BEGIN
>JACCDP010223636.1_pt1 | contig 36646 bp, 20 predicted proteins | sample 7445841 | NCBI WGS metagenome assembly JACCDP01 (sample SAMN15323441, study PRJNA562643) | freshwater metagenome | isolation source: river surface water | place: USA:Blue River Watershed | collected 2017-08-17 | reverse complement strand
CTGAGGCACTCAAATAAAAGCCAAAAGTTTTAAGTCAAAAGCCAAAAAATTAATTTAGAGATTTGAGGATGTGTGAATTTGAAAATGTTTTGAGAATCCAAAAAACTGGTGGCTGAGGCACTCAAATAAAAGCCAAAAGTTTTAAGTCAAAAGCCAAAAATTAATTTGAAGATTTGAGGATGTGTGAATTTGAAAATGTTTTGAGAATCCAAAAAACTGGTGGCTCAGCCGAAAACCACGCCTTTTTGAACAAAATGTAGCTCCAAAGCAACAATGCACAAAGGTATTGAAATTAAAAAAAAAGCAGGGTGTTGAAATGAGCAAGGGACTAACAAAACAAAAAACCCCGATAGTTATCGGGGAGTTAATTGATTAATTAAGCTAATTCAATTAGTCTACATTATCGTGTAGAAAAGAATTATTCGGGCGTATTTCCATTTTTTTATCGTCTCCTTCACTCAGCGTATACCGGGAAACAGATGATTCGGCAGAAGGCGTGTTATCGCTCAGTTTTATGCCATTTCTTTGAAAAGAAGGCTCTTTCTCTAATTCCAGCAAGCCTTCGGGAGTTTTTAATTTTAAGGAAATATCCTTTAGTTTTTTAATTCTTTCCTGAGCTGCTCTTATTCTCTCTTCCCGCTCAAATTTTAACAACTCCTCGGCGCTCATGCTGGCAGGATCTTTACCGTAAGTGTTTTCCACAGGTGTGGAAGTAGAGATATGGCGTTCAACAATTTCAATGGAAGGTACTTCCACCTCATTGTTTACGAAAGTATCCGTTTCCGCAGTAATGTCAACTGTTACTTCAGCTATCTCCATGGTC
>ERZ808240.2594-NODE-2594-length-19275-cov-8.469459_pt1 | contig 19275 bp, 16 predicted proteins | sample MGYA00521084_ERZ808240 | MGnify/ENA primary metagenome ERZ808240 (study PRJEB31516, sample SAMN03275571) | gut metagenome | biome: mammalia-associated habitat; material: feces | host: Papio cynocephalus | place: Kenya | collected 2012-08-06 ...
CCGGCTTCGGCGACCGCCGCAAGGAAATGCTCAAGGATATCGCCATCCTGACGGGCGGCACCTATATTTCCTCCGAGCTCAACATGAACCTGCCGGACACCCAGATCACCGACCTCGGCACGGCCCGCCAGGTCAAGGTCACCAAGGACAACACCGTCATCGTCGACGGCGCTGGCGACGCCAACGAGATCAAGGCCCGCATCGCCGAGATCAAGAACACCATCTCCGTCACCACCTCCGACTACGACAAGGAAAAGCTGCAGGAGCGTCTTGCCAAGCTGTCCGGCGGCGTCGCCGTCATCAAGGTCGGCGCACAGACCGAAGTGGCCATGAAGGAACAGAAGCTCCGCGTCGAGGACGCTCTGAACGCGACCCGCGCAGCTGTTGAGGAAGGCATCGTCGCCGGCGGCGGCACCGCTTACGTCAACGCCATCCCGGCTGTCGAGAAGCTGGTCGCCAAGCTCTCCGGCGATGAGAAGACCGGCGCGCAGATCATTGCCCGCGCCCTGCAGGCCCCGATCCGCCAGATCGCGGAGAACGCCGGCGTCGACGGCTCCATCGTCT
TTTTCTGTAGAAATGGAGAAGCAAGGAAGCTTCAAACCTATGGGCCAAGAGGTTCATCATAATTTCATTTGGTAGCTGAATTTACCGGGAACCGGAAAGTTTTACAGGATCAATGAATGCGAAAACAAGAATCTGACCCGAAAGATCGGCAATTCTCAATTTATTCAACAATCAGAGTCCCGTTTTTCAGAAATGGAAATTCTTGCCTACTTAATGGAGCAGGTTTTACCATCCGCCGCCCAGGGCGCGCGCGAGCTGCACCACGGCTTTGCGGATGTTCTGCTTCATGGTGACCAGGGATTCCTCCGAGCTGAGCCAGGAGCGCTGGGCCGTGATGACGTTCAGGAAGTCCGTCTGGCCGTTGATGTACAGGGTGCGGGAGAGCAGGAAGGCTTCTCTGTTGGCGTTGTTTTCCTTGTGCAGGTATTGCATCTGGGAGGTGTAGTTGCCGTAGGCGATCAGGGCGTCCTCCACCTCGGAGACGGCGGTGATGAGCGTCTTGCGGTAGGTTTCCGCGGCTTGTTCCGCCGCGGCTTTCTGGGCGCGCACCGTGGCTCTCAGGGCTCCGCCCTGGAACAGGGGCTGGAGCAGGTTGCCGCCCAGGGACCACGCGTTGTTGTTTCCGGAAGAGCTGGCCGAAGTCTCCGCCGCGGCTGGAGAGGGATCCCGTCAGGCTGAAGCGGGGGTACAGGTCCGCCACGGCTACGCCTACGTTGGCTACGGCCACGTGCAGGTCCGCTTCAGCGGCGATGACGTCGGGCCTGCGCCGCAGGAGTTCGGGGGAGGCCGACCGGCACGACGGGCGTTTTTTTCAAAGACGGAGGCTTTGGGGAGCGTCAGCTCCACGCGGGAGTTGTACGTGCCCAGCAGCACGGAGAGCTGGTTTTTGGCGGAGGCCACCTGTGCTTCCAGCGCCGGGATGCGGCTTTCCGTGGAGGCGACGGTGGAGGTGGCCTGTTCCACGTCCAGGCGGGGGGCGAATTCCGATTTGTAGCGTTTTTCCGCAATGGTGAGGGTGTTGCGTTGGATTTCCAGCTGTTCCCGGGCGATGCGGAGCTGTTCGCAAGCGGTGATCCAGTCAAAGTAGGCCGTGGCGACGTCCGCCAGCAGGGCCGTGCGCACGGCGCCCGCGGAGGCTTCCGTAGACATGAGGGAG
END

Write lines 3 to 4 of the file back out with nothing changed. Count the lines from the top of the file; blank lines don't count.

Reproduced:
>ERZ808240.2594-NODE-2594-length-19275-cov-8.469459_pt1 | contig 19275 bp, 16 predicted proteins | sample MGYA00521084_ERZ808240 | MGnify/ENA primary metagenome ERZ808240 (study PRJEB31516, sample SAMN03275571) | gut metagenome | biome: mammalia-associated habitat; material: feces | host: Papio cynocephalus | place: Kenya | collected 2012-08-06 ...
CCGGCTTCGGCGACCGCCGCAAGGAAATGCTCAAGGATATCGCCATCCTGACGGGCGGCACCTATATTTCCTCCGAGCTCAACATGAACCTGCCGGACACCCAGATCACCGACCTCGGCACGGCCCGCCAGGTCAAGGTCACCAAGGACAACACCGTCATCGTCGACGGCGCTGGCGACGCCAACGAGATCAAGGCCCGCATCGCCGAGATCAAGAACACCATCTCCGTCACCACCTCCGACTACGACAAGGAAAAGCTGCAGGAGCGTCTTGCCAAGCTGTCCGGCGGCGTCGCCGTCATCAAGGTCGGCGCACAGACCGAAGTGGCCATGAAGGAACAGAAGCTCCGCGTCGAGGACGCTCTGAACGCGACCCGCGCAGCTGTTGAGGAAGGCATCGTCGCCGGCGGCGGCACCGCTTACGTCAACGCCATCCCGGCTGTCGAGAAGCTGGTCGCCAAGCTCTCCGGCGATGAGAAGACCGGCGCGCAGATCATTGCCCGCGCCCTGCAGGCCCCGATCCGCCAGATCGCGGAGAACGCCGGCGTCGACGGCTCCATCGTCT